After seven years of disputes, the US e-commerce giant Amazon acquired the ownership of the .amazon domain name, causing dissatisfaction among eight South American countries, which is considered to be confusing with the Amazon forest.
Agence France-Presse reported that Amazon applied for .amazon in 2012 and two internationalized versions of the name, which was opposed by the South American National League headed by Brazil and jointly warned.
The Brazilian Foreign Ministry protested on its own website, saying that “because.amazon is semantically inextricably linked to the Amazon forest, in all respects, the domain should not be monopolized by a single company.”
For years, the US online retail leader and the Amazon Cooperation Treaty Organization (ACTO) have tried to resolve disputes in vain for ownership of .amazon.
The international organization “Internet Name and Number Assignment Organization” (ICANN), which is responsible for IP address allocation, decided in May that it is on the same side as Amazon, which is based in Seattle. Amazon will be able to operate online malls with this domain.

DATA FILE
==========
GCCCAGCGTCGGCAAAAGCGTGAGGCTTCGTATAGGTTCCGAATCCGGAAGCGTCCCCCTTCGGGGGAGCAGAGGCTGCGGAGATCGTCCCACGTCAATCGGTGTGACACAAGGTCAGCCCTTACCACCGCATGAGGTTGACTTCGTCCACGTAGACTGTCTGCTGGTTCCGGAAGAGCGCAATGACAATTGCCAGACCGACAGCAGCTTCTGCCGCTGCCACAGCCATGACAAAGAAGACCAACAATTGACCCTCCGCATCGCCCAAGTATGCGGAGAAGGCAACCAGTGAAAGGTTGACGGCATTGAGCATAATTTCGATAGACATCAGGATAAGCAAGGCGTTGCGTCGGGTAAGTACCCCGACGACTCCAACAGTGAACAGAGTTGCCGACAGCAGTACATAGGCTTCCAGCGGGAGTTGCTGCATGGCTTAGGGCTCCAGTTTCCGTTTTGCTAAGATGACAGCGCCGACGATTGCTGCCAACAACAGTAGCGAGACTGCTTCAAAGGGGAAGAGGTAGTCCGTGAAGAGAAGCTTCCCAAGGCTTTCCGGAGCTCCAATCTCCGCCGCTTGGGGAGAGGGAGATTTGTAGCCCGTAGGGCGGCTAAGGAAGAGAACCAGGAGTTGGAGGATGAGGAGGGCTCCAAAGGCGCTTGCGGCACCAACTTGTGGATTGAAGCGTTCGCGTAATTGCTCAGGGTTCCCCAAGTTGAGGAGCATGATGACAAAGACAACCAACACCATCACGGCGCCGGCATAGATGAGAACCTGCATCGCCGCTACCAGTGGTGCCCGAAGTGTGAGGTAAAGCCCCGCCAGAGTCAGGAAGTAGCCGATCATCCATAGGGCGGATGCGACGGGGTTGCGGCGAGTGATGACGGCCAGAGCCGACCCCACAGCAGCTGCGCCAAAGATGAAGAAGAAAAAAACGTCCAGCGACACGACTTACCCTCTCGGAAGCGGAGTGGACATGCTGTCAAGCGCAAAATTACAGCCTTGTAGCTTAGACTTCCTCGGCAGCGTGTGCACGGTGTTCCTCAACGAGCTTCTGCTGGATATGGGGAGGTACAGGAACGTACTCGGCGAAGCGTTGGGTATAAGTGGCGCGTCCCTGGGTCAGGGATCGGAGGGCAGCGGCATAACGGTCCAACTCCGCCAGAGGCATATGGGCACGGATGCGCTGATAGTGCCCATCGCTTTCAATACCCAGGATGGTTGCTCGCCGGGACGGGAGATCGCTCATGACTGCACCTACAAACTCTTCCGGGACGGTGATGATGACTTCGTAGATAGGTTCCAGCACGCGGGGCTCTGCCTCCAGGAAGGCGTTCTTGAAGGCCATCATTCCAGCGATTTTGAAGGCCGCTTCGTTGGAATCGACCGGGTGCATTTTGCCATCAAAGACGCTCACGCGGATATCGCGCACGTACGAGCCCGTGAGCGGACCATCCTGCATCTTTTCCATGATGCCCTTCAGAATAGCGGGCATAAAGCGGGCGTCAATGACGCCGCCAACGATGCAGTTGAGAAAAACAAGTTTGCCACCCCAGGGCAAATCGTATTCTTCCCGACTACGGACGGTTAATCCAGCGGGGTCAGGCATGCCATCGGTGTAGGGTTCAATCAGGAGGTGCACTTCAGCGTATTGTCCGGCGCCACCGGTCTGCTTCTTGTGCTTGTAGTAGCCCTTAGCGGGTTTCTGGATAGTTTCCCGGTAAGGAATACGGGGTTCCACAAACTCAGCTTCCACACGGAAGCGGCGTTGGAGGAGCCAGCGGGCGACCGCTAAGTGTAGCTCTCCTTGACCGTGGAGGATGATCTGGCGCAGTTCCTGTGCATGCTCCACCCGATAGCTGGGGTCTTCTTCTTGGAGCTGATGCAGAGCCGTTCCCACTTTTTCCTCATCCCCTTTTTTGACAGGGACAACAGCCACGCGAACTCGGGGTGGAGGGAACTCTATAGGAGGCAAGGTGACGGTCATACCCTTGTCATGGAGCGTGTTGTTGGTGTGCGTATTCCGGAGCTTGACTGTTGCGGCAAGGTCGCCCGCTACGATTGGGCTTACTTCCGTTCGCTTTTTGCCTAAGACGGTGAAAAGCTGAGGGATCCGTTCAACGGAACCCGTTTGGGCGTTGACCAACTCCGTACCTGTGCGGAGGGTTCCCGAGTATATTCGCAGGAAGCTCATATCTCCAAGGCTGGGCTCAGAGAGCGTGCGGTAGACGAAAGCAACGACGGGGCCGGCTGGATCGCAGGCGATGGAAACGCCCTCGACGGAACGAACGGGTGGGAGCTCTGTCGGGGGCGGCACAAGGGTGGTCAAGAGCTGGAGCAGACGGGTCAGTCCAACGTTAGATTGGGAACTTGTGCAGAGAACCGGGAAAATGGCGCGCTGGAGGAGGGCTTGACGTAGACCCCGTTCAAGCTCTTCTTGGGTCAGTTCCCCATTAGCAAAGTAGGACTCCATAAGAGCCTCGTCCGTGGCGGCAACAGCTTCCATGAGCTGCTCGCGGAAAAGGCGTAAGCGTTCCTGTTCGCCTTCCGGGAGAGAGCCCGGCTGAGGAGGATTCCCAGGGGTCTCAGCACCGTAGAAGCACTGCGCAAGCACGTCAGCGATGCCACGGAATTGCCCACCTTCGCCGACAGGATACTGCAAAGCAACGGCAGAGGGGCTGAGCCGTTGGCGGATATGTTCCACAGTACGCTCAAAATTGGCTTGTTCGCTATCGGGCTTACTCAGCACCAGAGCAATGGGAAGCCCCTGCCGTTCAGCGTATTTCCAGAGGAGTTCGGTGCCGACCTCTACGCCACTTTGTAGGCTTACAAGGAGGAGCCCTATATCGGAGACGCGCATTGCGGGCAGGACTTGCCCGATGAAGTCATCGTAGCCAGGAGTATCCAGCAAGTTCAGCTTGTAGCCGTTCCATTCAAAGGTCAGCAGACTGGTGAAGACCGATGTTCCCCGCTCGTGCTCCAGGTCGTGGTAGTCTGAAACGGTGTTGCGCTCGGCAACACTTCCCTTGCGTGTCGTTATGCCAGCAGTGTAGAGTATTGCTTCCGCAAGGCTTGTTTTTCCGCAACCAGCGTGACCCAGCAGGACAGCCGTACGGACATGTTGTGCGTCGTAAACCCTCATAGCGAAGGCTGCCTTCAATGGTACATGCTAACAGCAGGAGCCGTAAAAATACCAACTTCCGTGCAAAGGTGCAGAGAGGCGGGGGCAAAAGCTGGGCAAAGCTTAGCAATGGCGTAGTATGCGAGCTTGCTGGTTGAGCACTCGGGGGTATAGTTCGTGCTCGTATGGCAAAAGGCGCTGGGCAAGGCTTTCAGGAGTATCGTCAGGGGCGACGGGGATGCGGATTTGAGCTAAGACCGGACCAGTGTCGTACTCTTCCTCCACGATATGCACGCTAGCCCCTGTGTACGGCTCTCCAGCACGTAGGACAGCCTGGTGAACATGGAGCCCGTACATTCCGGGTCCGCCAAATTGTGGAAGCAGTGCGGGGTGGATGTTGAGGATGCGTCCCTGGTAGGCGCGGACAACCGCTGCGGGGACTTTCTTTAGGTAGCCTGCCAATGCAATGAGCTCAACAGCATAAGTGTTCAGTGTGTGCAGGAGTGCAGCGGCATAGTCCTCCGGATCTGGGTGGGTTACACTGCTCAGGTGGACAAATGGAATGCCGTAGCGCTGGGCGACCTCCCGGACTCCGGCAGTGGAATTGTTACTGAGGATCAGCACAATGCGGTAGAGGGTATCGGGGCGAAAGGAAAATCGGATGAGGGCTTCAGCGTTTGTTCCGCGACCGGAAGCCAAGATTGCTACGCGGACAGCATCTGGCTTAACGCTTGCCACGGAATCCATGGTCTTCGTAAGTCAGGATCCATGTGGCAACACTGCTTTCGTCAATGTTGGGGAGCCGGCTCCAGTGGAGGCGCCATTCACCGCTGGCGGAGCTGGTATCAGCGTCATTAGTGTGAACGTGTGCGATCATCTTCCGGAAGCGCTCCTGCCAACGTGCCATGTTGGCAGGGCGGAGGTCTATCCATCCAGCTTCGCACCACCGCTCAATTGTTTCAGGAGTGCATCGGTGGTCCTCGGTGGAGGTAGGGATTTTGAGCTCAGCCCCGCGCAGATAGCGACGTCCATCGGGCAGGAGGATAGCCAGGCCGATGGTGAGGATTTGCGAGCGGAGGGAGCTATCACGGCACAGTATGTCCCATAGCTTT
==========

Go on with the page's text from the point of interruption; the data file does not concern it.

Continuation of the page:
ICANN said it has thoroughly considered all the concerns involved and delayed Amazon’s application, hoping that the network company can find solutions with ACTO members.
However, ICANN pointed out that “ACTO and Amazon failed to find a solution acceptable to both parties, or agreed to postpone the discussion.” “In view of this, the board of directors has now proceeded, clearly proposing the next steps… and also issuing an order to ICANN to continue processing the .amazon application, which will be handed over to the delegation.”
The Financial Times (FT) reported that there will be a 30-day public comment period based on the process of establishing a new domain name for each authorization.